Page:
Required Reading is DoomRocket’s love chest, where each week one of our contributors goes crazy over a book they just can’t seem to get enough of. Intrigued to find something new? Seeking validation for your secret passions? Required Reading gets you.


By Courtney Ryan. We can see the medley symphony another time,” shouts Perla, space goddess and captain of a planetary outpost, who is seen fending off a mutant invasion while fighting with her boyfriend about how they never go to the theater together.

This is Astral, a sci-fi fantasy rom-com that marries the mundanity of dating with the trope of star-crossed lovers caught in an intergalactic battle. The result is a story that’s equal parts cliché and crisp adventure.

Writer Alex Chung has made more than a few disjointed parallels while marketing Astral. It’s Van Morrison meets Grant Morrison. Jerry Maguire meets Thor. A love letter to Jack Kirby and Cameron Crowe. If you’re struggling to imagine the Hulk feebly uttering “you had me at ‘hello’” you’re not alone, but Chung wades right into the cross-genre campiness on the first page alongside a gloomy Prince Eron, who whines to his warrior girlfriend that if she would just put down her weapon they might make the last hour of the show.

Flung to the far reaches of a distant solar system, Perla and Eron call the planet Siorlasar home. Their ruler is Eron’s father, King Klevos, a pragmatic guy who sympathizes with his son’s dilemma, but not enough to sacrifice his best captain in order to end a devastating long-distance relationship. Much to Eron’s immature dismay, Perla fights for her king and will go anywhere to serve him and destroy his enemies, even if it means losing contact with her boyfriend for at least six months. It’s unclear why these tortured lovers are even together, but that doesn’t bother Chung so we can’t let it bother us. Astral is here for the ride, not the character development.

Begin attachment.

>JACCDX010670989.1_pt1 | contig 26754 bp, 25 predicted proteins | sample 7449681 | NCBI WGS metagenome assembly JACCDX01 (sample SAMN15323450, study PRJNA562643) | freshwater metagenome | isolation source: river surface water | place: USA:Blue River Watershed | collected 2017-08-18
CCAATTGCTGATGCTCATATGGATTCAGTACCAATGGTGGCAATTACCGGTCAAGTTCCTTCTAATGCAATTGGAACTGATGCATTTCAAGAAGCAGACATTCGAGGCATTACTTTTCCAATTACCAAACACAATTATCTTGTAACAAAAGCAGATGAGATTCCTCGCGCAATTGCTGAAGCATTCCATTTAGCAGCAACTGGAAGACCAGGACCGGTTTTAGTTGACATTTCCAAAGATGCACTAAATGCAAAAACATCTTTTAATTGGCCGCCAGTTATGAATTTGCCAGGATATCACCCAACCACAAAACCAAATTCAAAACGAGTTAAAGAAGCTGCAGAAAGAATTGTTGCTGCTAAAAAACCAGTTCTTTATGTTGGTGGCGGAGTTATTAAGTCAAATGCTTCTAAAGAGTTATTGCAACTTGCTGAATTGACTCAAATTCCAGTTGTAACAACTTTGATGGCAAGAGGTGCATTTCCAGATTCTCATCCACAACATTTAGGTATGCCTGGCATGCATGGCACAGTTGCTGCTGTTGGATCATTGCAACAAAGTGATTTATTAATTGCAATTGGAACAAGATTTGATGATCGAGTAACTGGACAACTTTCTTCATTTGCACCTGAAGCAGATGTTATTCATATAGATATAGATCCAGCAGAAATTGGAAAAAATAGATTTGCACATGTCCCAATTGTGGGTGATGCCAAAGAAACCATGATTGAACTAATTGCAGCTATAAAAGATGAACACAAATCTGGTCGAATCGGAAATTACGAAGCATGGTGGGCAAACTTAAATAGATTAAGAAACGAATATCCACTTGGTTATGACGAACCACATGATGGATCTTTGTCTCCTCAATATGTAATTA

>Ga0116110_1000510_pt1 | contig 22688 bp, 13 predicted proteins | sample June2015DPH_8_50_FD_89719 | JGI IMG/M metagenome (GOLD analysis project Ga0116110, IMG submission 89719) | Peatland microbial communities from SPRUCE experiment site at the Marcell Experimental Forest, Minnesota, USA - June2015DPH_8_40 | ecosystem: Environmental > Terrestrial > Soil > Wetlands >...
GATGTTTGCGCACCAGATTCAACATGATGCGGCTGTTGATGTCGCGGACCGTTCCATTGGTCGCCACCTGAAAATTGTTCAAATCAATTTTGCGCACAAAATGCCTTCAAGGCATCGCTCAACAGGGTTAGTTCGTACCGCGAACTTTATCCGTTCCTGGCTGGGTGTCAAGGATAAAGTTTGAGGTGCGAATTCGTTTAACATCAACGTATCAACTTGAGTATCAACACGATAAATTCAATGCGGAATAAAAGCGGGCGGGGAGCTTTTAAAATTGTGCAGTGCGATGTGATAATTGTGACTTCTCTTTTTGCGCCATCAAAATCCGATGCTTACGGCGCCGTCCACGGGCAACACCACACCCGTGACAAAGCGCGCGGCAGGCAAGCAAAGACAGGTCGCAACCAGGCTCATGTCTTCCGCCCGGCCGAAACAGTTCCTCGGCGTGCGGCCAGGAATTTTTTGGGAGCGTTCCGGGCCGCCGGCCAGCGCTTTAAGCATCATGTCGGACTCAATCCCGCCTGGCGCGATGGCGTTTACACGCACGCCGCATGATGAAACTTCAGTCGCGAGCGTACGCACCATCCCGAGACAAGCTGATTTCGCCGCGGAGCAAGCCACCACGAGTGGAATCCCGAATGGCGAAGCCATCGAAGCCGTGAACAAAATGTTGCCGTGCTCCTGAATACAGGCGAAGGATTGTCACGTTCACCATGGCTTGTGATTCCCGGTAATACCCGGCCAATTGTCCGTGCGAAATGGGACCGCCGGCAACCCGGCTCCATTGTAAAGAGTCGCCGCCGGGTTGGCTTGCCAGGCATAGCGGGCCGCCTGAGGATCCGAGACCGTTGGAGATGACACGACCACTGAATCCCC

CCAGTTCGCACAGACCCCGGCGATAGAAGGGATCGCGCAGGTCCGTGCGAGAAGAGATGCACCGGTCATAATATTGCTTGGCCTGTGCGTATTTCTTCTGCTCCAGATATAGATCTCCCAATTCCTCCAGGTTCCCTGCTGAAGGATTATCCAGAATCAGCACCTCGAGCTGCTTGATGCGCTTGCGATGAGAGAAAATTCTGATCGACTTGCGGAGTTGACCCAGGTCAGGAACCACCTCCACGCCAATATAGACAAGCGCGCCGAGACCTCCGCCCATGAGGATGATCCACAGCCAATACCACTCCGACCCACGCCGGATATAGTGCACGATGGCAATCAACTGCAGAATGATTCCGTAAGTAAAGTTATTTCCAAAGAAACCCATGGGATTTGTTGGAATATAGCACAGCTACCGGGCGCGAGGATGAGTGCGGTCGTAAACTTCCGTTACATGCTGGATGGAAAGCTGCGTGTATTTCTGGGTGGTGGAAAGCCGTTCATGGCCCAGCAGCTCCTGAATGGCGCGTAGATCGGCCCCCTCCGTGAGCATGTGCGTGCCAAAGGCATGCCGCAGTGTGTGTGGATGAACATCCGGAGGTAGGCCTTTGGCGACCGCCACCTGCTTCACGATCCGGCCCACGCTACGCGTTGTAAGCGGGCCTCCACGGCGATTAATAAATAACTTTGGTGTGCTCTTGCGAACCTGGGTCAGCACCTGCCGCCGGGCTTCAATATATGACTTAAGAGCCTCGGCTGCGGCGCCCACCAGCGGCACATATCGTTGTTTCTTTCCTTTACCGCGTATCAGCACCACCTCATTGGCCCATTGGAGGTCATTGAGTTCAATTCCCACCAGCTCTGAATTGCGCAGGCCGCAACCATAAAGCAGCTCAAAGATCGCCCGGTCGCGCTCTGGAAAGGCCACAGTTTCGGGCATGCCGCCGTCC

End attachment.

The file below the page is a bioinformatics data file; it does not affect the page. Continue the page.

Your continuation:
Image: comiXology

Image: comiXology

Though Chung’s characters aren’t particularly novel, they’re spirited enough to carry the story. A plot involving a working woman whose dude just doesn’t get how much she has to juggle to be successful goes from painfully real to comical when her work entails slicing apart one-eyed swamp aliens under the orders of her boyfriend’s father. Meanwhile, Prince Eron’s romantic gestures and lovesick sentiments of rejection become sappy and trivial when compared to a larger enemy who literally requires the manipulation of time and space to be defeated.

Astral is Chung’s second collaboration with artist Louie Joyce, who handles both the illustration and coloring duties here. (Their first being a short called “Buckets”.) In Astral, Joyce splashes Siorlasar’s sparse landscape with washed-out pastels, burnt grays, and muted neons. The resulting palette delivers the orange-teal hue that has become ubiquitous in science fiction cinema these days, but he follows Chung off the genre’s characteristic path by drawing Perla, Eron, and their fellow patriots as medieval French soldiers who look like they’d be more at home in a jousting match than on a distant planet.

Even if it’s just bubblegum, there’s a lot to chew up in Astral. It’s the kind of romantic adventure that appeals to fans of sappy love stories and blooper reels alike. Chung happily embraces the cheeky rom-com aspects of his story without sacrificing the bloodbaths or world building that the intergalactic saga requires. As a love story and space caper, the appeal of Astral is simple: It dazzles with eye-catching details and a wonderful sense of humor.


Written by Alex Chung.

Illustrated and colored by Louie Joyce.

Lettered by Troy Peteri.